The fragrance right from the cellophane brings to mind the warm, familiar barnyard notes that well-aged cigar leaf is famous for, with just a hint of cupboard spices in the background. The cold draw is a bit on the tight side, but it reinforces the musty promise of the package fragrance. No hint of ammonia or other off-putting dissonance dampens the anticipation of a good smoke.
On light-up, first flavor notes come in at a mild to medium body with oak, cream and leather. The snug draw keeps the cigar from delivering maximum volume, and every draw really needs three puffs to get stoked up (at first). Snug draw or not, that flavor keeps you coming back—an old-fashioned, traditional kind of cigar warmth on the palate that seems almost (this overused expression is hard to avoid) cubanesque. That makes for a promising start, though one does hope the draw will eventually open up a tad.
Ten minutes after light-up, the slightly wavy burn is about three-quarters of an inch down, and the flavors have not yet disclosed any new secrets—which is fine since what you are getting is velvety and delicious. The cigar is up to a solid medium body at a quarter-hour; the retrohale is easy on the sinuses and rewards the smoker with a mild wash of condimental black pepper—aromatherapy for the cigar gourmet. As hoped, the draw is opening up a bit, too.
At 20 minutes, the well-formed, slate-white ash is 1 1/2 inches long and hanging on tight, confirming the well-conceived pack of long filler. The flavors are still woody and creamy—not at all sweet, though not quite dry, either. Leather and earth are coming to the fore now; the retrohale is still just a little zesty but not ornery in the least. Any nicotine buzz is mild to the point of being undetectable.
Thirty minutes after light-up, the 2-inch ash is still holding on rock-solid, and the waviness of the burn line has straightened itself with no need of any touch-up. Flavors of leather and cinnamon linger on the palate generously after each puff, permitting full enjoyment at an unhurried pace. Forty-five minutes in, it’s time to remove the band, which is self-adhesive, popping right off without effort or damage. Here the flavors begin to multiply and open up, with a taste of baker’s chocolate entering the picture and just the slightest note of mild chili pepper. After an hour and 10 minutes, the smoke is still surprisingly cool and sumptuous, even starting to deliver a slight sweetness faintly resembling sponge cake. With such agreeable transitions unfolding to the very end, you’ll be in no hurry to set this cigar down. I did not until an hour and 35 minutes had passed.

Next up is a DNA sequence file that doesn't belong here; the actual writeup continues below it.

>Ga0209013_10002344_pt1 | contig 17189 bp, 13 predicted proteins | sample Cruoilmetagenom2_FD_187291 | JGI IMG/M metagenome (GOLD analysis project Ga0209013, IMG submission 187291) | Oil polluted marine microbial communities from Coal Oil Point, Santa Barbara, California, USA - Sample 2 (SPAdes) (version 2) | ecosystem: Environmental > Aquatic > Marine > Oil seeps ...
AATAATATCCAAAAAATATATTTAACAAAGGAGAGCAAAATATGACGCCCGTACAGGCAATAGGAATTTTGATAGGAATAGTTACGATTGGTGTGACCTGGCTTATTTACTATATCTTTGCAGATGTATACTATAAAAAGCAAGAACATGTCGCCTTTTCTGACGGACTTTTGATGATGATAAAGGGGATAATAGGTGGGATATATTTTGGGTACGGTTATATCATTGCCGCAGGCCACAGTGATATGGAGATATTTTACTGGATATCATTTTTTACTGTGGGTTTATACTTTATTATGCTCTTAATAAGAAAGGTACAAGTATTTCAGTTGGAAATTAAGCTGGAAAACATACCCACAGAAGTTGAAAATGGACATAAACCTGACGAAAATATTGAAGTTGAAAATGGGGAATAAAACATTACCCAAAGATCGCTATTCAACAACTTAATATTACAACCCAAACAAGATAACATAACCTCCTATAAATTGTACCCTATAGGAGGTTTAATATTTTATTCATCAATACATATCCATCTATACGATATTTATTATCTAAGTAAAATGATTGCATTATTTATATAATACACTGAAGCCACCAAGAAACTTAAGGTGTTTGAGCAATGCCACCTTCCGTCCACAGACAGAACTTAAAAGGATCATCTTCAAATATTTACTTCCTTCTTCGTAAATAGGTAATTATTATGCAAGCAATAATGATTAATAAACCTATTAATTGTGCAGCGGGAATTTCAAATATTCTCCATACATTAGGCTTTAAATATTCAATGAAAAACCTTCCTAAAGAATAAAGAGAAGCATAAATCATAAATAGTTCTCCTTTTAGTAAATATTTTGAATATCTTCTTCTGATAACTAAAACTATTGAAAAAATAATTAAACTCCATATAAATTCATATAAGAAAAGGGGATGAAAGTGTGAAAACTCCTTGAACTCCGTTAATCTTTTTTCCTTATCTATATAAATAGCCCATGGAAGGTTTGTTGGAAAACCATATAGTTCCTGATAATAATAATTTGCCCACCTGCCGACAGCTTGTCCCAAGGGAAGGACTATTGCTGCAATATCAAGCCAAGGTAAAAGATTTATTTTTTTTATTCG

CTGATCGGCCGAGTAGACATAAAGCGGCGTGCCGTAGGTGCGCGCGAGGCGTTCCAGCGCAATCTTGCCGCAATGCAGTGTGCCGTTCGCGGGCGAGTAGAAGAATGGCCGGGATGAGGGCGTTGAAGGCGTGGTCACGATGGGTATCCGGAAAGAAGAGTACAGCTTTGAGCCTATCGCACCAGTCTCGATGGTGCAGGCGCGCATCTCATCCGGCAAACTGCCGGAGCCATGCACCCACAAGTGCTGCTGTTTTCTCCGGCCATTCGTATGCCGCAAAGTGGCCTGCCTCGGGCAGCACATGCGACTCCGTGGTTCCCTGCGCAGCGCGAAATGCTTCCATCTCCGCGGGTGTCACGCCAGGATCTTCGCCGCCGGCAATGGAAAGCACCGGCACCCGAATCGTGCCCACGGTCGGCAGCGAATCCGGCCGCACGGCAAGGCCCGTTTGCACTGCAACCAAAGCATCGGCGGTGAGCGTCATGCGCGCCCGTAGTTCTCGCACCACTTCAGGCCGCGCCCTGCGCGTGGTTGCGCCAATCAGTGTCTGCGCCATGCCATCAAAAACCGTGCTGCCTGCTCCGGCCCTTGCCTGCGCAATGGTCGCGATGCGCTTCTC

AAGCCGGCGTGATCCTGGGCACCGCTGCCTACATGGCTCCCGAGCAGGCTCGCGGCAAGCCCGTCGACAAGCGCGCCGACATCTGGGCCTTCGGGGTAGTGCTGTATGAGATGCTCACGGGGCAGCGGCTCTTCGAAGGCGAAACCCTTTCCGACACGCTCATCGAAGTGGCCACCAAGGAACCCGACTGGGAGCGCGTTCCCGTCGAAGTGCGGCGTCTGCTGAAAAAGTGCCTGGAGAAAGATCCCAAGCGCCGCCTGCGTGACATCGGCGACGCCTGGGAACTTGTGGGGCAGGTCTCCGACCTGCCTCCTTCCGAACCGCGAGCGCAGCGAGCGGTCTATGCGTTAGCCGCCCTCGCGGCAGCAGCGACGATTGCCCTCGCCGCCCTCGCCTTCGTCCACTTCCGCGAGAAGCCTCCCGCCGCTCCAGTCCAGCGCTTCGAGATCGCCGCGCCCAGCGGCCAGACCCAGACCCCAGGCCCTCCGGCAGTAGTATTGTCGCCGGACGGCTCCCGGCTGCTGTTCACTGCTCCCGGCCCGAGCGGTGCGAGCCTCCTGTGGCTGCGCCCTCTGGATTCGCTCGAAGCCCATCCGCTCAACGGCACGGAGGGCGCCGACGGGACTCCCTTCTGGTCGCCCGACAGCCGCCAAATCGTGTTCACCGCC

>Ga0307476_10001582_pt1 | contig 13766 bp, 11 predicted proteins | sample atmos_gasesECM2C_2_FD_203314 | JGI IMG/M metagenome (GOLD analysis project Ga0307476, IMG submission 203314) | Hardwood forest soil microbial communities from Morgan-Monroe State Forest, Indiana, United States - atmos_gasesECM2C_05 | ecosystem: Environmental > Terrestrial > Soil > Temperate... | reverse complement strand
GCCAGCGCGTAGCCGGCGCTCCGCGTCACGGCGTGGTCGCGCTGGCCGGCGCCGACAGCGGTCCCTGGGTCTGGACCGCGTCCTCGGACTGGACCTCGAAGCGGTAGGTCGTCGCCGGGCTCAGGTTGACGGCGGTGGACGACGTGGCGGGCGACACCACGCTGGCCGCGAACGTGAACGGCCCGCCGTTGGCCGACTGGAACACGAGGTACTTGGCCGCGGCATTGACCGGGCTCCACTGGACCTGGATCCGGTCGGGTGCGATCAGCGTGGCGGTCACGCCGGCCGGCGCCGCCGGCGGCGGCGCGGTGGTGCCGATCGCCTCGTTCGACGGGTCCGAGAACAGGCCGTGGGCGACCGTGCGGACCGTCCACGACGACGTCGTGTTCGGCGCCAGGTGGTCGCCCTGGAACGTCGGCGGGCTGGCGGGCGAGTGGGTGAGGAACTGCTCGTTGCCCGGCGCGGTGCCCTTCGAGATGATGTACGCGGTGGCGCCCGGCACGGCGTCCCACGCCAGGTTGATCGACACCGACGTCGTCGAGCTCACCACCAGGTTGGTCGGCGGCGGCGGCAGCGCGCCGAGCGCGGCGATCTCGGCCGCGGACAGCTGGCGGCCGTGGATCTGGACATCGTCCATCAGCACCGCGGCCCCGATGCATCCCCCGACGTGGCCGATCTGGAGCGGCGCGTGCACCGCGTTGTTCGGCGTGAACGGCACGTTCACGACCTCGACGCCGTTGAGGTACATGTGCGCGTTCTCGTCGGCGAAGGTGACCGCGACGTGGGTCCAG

The Cohiba Blue is by no means a light-bodied cigar, and in the Toro size especially it is a feast, pressing the lower bounds of full body by late in the smoke. It could still fall within the wheelhouse of novices seeking to widen their experience into easily digestible fuller flavors. It could also serve as an any-occasion smoke for veteran enthusiasts (including after dinner), and a great companion to a favorite whiskey on ice. Moreover, this is a supremely well-behaved cigar—straight-burning, never needing touch-up or relighting. The cherry remains compact and well-formed; the shoulder of the cap never unravels.
The Cohiba name (both the domestic market and Cuban versions) brings with it a reputation for ultra-premium quality and a price to match. Cohiba Blue is a new gesture to the mid-price market, but General Cigar did not cut any corners in its selection of finely aged leaf or construction. General’s widespread retail placement should make this an easy cigar for shoppers to find. Well worth seeking out, the Cohiba Blue Toro is excellent, the opposite of boring, and while not exactly cheap, not budget-busting, either. Put this one on your shopping list.